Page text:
Double Standard

Over the past year, there have outbursts of sporadic violence as a result of police actions regarded as excessive by American blacks, many of which have indeed proved to have been excessive. These outbursts have been followed by at least some political efforts to improve police behavior and tactics in a number of locales, but they have also resulted in some locales in higher crime rates because of local police deciding to patrol less aggressively. All of these instances deal with one side of the “justice problem” — the perception, and in many, but not all, cases the fact that the law and law enforcement appear targeted more intently on poor and minorities.

In one basic sense, any form of punishment for criminal behavior will fall more heavily on the poor and disadvantaged. If someone lives from paycheck to paycheck, or doesn’t even make enough money to get from paycheck to paycheck, any fine, any time in jail, even any requirement to take time off from work to deal with charges or citations – any of these are a far harder burden on the poor and minorities than upon middle-class or affluent Americans. Interestingly enough, some Scandinavian countries have recognized this to a degree – and wealthy individuals there can receive mere speeding tickets with five-figure fines, based on the rationale that such high penalties are equivalent in impact to much lower fines for poor or less affluent speeders.

At the same time, over the same period, I’ve watched how “justice” deals with certain white and more affluent Americans, such as Cliven Bundy, the rancher who refused to pay over a million dollars in overdue gazing fees to the government, fees that, to begin with, were a fraction of what private landowners charge for leases. Bundy gathered a militia and forced a stand-off with the BLM, who relented and released the cattle they had been seizing for non-payment… and so far, roughly a year later, from what I can tell, the BLM has done nothing.

Now, Bundy’s son, Ammon Bundy, leads another “militia” group that has seized and occupied a Fish and Wildlife Service building at the Malheur National Wildlife Refuge in Oregon. Ammon Bundy and this group vow to stay there until the federal government returns federal lands “to the people” and that the government release two ranchers jailed for arson and other offenses on federal lands, despite the fact that the lands have always been federal lands, and before that they belonged to the local Native American tribes. If the government acquired those lands by fraudulent means, which Constitutional scholars agree it did not, then the lands should revert to the local tribes, not to white ranchers and loggers. Yet, so far, the federal government has done nothing to deal with young Bundy and his backwoods white toughs.

After County Commissioner Phil Lyman illegally not only rode an ATV through a federal roadless area, and one of the protected and most sensitive archeological sites in the state of Utah, but also organized and championed that ride, he was fined and sentenced to ten days in jail – and the state legislature commended him and attempted to pass legislation to reimburse him for his legal bills.

The Bundy and Lyman cases are certainly a far cry from the “justice” received by all too many of those far less affluent, and what bothers me is that these are just examples of what happens every day. That’s not to say that I’m unabashedly in favor of anywhere close to all the recommendations made by the more extreme of those in the “black lives matter” movement, but the plain fact is that if a group of black men had behaved the way Phil Lyman or either of the Bundys have, they’d almost certainly been dealt with far more strongly. I can’t imagine an armed black lawbreaker owing the federal government millions of dollars confronting government officials with high powered weapons, being allowed to continue to refuse to pay what he owed, and being allowed to continue his lawbreaking unimpeded.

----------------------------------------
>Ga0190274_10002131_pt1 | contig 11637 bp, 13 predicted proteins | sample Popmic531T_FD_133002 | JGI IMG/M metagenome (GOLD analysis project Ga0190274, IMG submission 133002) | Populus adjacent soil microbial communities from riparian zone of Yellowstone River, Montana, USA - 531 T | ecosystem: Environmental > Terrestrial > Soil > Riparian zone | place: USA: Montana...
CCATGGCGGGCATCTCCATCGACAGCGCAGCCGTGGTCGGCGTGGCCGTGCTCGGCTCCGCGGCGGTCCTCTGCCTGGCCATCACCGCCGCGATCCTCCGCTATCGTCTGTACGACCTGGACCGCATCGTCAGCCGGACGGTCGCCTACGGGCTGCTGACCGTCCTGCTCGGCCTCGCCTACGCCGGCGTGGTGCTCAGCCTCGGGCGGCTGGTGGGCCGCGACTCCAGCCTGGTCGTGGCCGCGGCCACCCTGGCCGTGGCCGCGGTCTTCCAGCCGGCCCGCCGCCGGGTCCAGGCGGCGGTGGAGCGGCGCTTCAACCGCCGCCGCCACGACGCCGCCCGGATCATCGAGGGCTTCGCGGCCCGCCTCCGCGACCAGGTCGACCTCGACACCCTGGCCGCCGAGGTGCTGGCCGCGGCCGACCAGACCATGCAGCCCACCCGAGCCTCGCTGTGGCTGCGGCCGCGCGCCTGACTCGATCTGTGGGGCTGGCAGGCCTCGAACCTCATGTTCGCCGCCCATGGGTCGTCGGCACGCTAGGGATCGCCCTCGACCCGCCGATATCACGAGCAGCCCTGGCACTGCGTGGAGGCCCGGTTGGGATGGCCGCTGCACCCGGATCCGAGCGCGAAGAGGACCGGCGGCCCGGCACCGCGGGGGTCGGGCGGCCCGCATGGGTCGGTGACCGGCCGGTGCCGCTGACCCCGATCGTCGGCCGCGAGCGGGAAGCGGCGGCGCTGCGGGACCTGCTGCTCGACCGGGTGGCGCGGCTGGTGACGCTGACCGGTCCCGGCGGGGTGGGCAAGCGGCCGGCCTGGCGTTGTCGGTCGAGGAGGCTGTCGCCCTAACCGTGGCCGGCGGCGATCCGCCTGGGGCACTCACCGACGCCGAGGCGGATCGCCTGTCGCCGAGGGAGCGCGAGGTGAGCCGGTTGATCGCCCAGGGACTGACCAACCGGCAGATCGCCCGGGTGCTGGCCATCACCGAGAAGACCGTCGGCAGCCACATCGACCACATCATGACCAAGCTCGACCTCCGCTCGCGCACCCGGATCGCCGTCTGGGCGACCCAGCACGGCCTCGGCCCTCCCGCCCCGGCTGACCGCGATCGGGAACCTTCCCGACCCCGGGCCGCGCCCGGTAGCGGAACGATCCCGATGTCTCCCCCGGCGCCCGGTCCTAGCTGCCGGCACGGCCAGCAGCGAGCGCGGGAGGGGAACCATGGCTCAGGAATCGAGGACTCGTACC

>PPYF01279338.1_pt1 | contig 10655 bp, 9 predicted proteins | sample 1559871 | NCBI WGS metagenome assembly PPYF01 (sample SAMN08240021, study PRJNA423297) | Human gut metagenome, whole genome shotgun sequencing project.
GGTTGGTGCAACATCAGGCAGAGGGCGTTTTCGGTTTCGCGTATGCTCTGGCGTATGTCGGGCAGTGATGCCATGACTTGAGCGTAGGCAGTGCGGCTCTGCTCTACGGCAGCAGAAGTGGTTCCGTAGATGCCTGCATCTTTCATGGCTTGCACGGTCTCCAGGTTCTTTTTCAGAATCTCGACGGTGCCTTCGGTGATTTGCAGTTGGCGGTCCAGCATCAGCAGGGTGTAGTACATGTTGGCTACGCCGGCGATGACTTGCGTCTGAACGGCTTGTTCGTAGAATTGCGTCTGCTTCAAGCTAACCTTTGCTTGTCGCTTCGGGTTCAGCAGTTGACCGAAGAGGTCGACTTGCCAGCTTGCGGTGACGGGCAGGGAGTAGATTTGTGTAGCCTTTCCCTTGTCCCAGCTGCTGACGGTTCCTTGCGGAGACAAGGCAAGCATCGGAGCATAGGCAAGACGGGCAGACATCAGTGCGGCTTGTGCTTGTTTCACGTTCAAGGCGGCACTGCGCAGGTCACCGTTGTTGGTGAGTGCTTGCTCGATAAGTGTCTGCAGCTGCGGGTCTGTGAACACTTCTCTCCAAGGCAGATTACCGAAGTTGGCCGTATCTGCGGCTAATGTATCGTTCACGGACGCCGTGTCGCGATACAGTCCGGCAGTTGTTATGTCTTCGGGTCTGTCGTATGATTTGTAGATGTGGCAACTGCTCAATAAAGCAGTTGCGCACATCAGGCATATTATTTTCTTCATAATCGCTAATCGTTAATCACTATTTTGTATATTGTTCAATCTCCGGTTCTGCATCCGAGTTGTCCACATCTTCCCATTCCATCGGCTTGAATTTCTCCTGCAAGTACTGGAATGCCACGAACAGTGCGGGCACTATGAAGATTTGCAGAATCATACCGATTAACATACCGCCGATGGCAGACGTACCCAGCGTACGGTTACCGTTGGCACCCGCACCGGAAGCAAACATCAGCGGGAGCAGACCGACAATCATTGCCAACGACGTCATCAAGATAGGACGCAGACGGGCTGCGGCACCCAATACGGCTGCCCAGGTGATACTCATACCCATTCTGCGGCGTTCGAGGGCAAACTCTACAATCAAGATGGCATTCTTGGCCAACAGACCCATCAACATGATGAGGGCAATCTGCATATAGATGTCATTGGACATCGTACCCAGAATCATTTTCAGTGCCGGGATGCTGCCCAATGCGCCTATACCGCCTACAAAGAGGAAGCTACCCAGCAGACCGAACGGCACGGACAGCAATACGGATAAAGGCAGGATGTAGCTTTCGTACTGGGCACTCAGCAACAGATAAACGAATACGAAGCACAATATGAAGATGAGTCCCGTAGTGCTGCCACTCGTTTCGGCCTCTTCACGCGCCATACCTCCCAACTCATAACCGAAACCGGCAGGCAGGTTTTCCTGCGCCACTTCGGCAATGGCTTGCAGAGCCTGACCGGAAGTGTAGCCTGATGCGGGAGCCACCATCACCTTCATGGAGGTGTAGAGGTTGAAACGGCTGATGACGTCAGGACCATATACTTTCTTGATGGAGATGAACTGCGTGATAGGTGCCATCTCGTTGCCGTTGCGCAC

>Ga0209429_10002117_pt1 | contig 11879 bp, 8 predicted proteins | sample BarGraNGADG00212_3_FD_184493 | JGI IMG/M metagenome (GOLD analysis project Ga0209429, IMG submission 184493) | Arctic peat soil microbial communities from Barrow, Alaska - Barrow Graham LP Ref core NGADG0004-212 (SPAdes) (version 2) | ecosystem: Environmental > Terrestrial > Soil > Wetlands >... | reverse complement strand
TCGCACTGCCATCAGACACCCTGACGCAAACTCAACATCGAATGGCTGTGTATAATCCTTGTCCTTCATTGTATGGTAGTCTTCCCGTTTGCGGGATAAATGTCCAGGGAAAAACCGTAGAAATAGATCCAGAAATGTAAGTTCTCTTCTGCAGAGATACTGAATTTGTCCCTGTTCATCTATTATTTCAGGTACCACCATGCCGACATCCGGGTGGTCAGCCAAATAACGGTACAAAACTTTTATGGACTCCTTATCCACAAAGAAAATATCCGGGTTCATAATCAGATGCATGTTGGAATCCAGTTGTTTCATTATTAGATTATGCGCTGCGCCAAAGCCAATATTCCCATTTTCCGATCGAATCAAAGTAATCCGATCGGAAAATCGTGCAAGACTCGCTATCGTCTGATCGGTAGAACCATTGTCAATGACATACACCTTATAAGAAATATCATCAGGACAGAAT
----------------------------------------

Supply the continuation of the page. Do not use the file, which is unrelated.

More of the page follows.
Some of this “double standard” rests on political beliefs. White environmental activist Tim deChristopher, as I chronicled earlier, submitted a fraudulent bid to lease oil and gas rights on federal lands,in order to keep the lands from being despoiled,and was sentenced and served 21 months in jail, despite the fact that, even before he was sentenced, the U.S. Solicitor General had voided the lease sale as illegal, while the same “justice” system merely sent Phil Lyman to jail for ten days, although Lyman destroyed archaeological artifacts and flouted federal law, while deChristopher’s acts cost the public and the public welfare very little.

All this tends to suggest strongly suggest that affluent and well-connected white conservatives definitely are treated ultra-leniently, unless of course they fraudulently take money, or threaten to do so, from ultra-wealthy white conservatives… and then, of course, all bets are off.

13 thoughts on “Double Standard”

  1. Joe says:

    So you are stating that the punishment is greater for thought crime than for actual crime?

    Bundy and Phil Lyman agree with the premise of the system: the land is there to be exploited by strong white men with guns.

    DeChristopher didn’t agree with the premise: he believed the land should not be exploited.

    Black people don’t agree with the premise: they’re not strong white men.

    1. Thought crime? Crime is breaking the law. All of the “white men,” even deChristopher, broke laws. In criminal terms, what is the difference between a white man’s stealing over a million dollars from taxpayers by refusing to pay and resisting federal officials and threatening them with weapons as opposed to a black man’s illegally selling cigarettes and resisting arrest? Why do police think it’s acceptable to shoot black men who don’t surrender weapons or who resist arrest, and to let affluent white men who don’t surrender them to go free?

      1. Joe says:

        Sure there has to be a crime for there to even be a court case.

        The question is whether the sentence is different because it could subvert the status quo. If so, that is what Orwell called Thought Crime in 1984. And this seems to be what you are saying: